An aging profit cycle and higher valuations suggest now may be a good time to prepare for downside risk
The ninth anniversary of the current bull market recently occurred in March — which is the second-longest period without a 20% drop in the closing price of the S&P 500 Index.1 While some market-watchers debate exactly how to measure the beginning and end of a bull market, the Invesco Global Dividend Income Fund team is focused on the profit cycle and valuation. We believe the profit cycle has moved into its latter stage and that valuations are currently extended. With this in mind, we remain focused on our fundamentally driven, bottom-up process.
Where markets are today
No one knows exactly when today’s bull market will end or when the appetite for growth and momentum stocks will abate. But we may see some key indicators that suggest growth opportunities may be harder to find. We are not macro investors, but our bottom-up research process offers insight about how the drivers of corporate earnings can change over a cycle. This profit cycle has seen the largest profit margin expansion in 50 years despite a weaker than normal economic expansion versus previous cycles.2 A key question for us is how much of the expansion is structural, due to factors like better supply chain management and reduction of fixed costs, and how much is cyclical, due to factors such as corporations benefiting from lower funding costs due to historically low interest rates.
We believe the profit cycle is in its later stages as profit margins have peaked,2 the credit cycle has troughed, sales growth remains below historical recovery period levels and wage/cost pressures are rising with a tightening labor market. Further, productivity growth has averaged 0.6% since 2010 compared to 2.1% on average for each business cycle since 1948.3 In the absence of greater topline and/or productivity gains, operating leverage will naturally decline in the latter stages of a cycle, and management teams will look for other ways to generate returns. We have seen this transpire with both share buybacks and M&A activity being consistent with prior peaks of 1999 and 2007.4 Though we generally applaud the return of capital to shareholders via buybacks, we don’t believe this is always the best use of capital, particularly when companies are repurchasing shares at expensive valuations.
How we’re positioned for tomorrow
Our goal is to help investors earn monthly income, preserve assets and build capital while helping to mitigate the inflation and interest-rate risks of traditional bond portfolios.
Over the past year, we have been very focused on our downside risk analysis, stress-testing our company models to help determine how companies may perform in a less favorable environment for profits.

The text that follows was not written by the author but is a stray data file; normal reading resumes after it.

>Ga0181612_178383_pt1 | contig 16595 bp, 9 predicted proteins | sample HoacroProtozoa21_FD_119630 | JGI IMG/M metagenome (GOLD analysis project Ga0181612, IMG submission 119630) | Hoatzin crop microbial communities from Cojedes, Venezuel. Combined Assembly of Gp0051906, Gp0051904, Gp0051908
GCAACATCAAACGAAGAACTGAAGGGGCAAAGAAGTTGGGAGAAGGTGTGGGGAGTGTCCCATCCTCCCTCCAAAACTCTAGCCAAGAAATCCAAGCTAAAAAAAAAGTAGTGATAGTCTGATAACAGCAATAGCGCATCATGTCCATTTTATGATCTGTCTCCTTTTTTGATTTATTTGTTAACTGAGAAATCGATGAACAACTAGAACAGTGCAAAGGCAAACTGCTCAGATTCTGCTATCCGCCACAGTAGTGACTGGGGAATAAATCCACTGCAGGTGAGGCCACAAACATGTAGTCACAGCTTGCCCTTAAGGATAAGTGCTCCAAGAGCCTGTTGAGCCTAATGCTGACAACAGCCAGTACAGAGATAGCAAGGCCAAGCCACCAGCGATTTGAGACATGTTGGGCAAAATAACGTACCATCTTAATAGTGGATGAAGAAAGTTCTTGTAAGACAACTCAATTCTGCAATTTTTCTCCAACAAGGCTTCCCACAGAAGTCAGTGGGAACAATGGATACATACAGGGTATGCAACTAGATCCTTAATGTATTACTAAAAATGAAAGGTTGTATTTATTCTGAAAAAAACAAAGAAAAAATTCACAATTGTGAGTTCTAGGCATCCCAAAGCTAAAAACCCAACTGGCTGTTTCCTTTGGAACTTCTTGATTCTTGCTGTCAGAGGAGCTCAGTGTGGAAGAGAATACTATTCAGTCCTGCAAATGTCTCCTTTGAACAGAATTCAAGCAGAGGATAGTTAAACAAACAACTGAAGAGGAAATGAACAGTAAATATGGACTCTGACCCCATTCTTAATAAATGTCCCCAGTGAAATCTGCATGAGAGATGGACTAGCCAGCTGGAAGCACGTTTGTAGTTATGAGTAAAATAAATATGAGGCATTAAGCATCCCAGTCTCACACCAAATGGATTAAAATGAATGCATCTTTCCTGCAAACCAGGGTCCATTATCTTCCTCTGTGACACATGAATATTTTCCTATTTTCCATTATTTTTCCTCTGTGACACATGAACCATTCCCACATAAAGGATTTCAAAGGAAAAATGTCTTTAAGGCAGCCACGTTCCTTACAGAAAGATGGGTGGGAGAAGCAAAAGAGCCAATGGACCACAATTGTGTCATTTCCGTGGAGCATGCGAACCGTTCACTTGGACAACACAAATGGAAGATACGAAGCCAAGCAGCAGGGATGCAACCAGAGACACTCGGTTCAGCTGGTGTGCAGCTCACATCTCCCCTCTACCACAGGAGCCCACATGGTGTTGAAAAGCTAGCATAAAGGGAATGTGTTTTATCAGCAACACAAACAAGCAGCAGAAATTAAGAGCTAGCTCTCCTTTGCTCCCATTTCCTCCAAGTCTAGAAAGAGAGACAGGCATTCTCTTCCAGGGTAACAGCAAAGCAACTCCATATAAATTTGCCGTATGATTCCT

Our biggest overweight versus the benchmark is in the consumer staples sector. (The fund had a 20.34% weighting in the sector versus 9.06% for the MSCI World Index as of Dec. 31, 2017.5) We have high conviction in the resilience of cash flows and earnings generated by our consumer staples holdings, particularly given efforts in recent years to improve margins by reducing costs and complexity, implementing supply chain efficiencies and optimizing brand portfolios.
Another sector in which we’re overweight is utilities. (The fund had a 10.95% weighting in the sector versus 2.97% for the MSCI World Index as of Dec. 31, 2017.5) We have identified several investment opportunities in utilities based on our triangulated valuation approach as sentiment, particularly around rising interest rates, created dislocation in stock prices.
Our biggest underweight is in information technology (IT). (The fund had a 1.39% weighting in the sector versus 16.76% for the MSCI World Index as of Dec. 31, 2017.5) Most of the best performing names in 2017 were momentum-oriented, which is not a part of our investment process. Within the value universe, some companies are subject to secular risks given rapid technological change that could negatively impair their business model. Today we see IT companies with high valuations and/or business models threatened by these secular changes.
We are also underweight in financials. (The fund had a 9.60% weighting in the sector versus 18.09% for the MSCI World Index as of Dec. 31, 2017.5) We believe financials are modestly attractive today on a P/TB (price to tangible book value) basis. However, we have a more conservative view of banks’ full cycle ROA (return on assets) versus the Street.
The goal of our strategy is to provide potentially better downside preservation and moderate upside participation by investing in companies with above-market, defensible dividend yields. More recently, we have placed particular emphasis on managing downside risk through sensitivity analysis of our modeled assumptions, given our belief that the profit cycle appears to be waning, valuations are extended, and the narrowness of market conditions warrants focus.
Learn more about Invesco Global Dividend Income Fund.